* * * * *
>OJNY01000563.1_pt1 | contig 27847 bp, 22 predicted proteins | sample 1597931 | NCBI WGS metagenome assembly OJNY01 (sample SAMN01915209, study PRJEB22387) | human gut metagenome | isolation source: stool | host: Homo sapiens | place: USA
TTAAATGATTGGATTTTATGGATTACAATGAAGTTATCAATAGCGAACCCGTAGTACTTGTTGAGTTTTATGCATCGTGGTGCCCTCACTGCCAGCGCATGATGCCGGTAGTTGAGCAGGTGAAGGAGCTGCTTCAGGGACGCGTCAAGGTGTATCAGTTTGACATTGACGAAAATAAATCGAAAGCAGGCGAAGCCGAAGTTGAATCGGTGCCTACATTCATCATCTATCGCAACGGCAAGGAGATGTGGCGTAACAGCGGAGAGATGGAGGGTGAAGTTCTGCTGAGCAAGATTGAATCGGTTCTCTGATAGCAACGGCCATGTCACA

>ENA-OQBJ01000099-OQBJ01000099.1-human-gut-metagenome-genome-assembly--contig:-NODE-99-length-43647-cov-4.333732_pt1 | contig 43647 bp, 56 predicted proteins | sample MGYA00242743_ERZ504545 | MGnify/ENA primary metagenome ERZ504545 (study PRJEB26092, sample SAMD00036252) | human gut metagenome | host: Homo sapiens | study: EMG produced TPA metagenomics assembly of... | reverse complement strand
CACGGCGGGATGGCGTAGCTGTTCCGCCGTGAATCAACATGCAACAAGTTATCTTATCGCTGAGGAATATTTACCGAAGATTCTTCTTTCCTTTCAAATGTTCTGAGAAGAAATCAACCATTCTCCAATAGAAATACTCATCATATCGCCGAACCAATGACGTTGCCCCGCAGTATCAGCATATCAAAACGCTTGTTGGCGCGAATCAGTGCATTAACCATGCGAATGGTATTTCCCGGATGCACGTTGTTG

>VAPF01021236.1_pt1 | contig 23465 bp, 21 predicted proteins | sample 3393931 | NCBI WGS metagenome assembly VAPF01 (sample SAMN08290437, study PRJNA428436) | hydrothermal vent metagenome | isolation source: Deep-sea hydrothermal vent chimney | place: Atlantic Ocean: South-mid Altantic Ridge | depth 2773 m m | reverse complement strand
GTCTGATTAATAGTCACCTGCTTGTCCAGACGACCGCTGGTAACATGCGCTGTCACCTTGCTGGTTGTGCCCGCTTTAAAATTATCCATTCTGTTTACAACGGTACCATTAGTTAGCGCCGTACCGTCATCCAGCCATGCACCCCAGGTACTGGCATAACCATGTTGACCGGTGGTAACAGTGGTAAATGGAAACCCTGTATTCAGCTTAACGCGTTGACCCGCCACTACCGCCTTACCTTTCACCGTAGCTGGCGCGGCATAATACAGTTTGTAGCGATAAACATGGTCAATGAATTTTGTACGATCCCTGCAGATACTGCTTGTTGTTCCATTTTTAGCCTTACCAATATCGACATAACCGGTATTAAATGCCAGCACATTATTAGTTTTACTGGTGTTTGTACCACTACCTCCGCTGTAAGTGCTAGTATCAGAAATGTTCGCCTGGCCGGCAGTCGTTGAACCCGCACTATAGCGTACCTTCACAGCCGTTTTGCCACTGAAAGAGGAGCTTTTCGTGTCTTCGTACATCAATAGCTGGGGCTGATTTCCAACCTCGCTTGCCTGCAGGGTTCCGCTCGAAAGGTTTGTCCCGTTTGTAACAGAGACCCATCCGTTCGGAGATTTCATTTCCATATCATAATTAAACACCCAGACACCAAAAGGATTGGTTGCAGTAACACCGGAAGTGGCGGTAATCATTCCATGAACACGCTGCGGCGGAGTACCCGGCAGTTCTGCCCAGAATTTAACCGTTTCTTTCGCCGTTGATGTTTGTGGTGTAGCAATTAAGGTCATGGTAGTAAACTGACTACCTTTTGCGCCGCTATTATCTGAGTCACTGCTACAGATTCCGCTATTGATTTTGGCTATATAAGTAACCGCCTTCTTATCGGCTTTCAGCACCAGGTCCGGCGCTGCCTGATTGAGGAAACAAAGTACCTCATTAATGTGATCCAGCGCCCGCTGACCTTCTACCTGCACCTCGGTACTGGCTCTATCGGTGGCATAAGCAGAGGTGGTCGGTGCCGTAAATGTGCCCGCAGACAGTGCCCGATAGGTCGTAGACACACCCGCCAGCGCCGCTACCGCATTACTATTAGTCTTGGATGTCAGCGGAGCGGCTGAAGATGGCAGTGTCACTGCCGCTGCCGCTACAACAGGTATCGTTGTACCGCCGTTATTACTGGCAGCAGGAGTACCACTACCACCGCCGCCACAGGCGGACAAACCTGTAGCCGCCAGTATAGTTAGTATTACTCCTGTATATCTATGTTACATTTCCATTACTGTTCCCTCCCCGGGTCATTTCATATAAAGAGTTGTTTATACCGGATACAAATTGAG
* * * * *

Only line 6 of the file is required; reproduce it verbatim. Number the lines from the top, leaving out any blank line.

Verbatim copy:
GTCTGATTAATAGTCACCTGCTTGTCCAGACGACCGCTGGTAACATGCGCTGTCACCTTGCTGGTTGTGCCCGCTTTAAAATTATCCATTCTGTTTACAACGGTACCATTAGTTAGCGCCGTACCGTCATCCAGCCATGCACCCCAGGTACTGGCATAACCATGTTGACCGGTGGTAACAGTGGTAAATGGAAACCCTGTATTCAGCTTAACGCGTTGACCCGCCACTACCGCCTTACCTTTCACCGTAGCTGGCGCGGCATAATACAGTTTGTAGCGATAAACATGGTCAATGAATTTTGTACGATCCCTGCAGATACTGCTTGTTGTTCCATTTTTAGCCTTACCAATATCGACATAACCGGTATTAAATGCCAGCACATTATTAGTTTTACTGGTGTTTGTACCACTACCTCCGCTGTAAGTGCTAGTATCAGAAATGTTCGCCTGGCCGGCAGTCGTTGAACCCGCACTATAGCGTACCTTCACAGCCGTTTTGCCACTGAAAGAGGAGCTTTTCGTGTCTTCGTACATCAATAGCTGGGGCTGATTTCCAACCTCGCTTGCCTGCAGGGTTCCGCTCGAAAGGTTTGTCCCGTTTGTAACAGAGACCCATCCGTTCGGAGATTTCATTTCCATATCATAATTAAACACCCAGACACCAAAAGGATTGGTTGCAGTAACACCGGAAGTGGCGGTAATCATTCCATGAACACGCTGCGGCGGAGTACCCGGCAGTTCTGCCCAGAATTTAACCGTTTCTTTCGCCGTTGATGTTTGTGGTGTAGCAATTAAGGTCATGGTAGTAAACTGACTACCTTTTGCGCCGCTATTATCTGAGTCACTGCTACAGATTCCGCTATTGATTTTGGCTATATAAGTAACCGCCTTCTTATCGGCTTTCAGCACCAGGTCCGGCGCTGCCTGATTGAGGAAACAAAGTACCTCATTAATGTGATCCAGCGCCCGCTGACCTTCTACCTGCACCTCGGTACTGGCTCTATCGGTGGCATAAGCAGAGGTGGTCGGTGCCGTAAATGTGCCCGCAGACAGTGCCCGATAGGTCGTAGACACACCCGCCAGCGCCGCTACCGCATTACTATTAGTCTTGGATGTCAGCGGAGCGGCTGAAGATGGCAGTGTCACTGCCGCTGCCGCTACAACAGGTATCGTTGTACCGCCGTTATTACTGGCAGCAGGAGTACCACTACCACCGCCGCCACAGGCGGACAAACCTGTAGCCGCCAGTATAGTTAGTATTACTCCTGTATATCTATGTTACATTTCCATTACTGTTCCCTCCCCGGGTCATTTCATATAAAGAGTTGTTTATACCGGATACAAATTGAG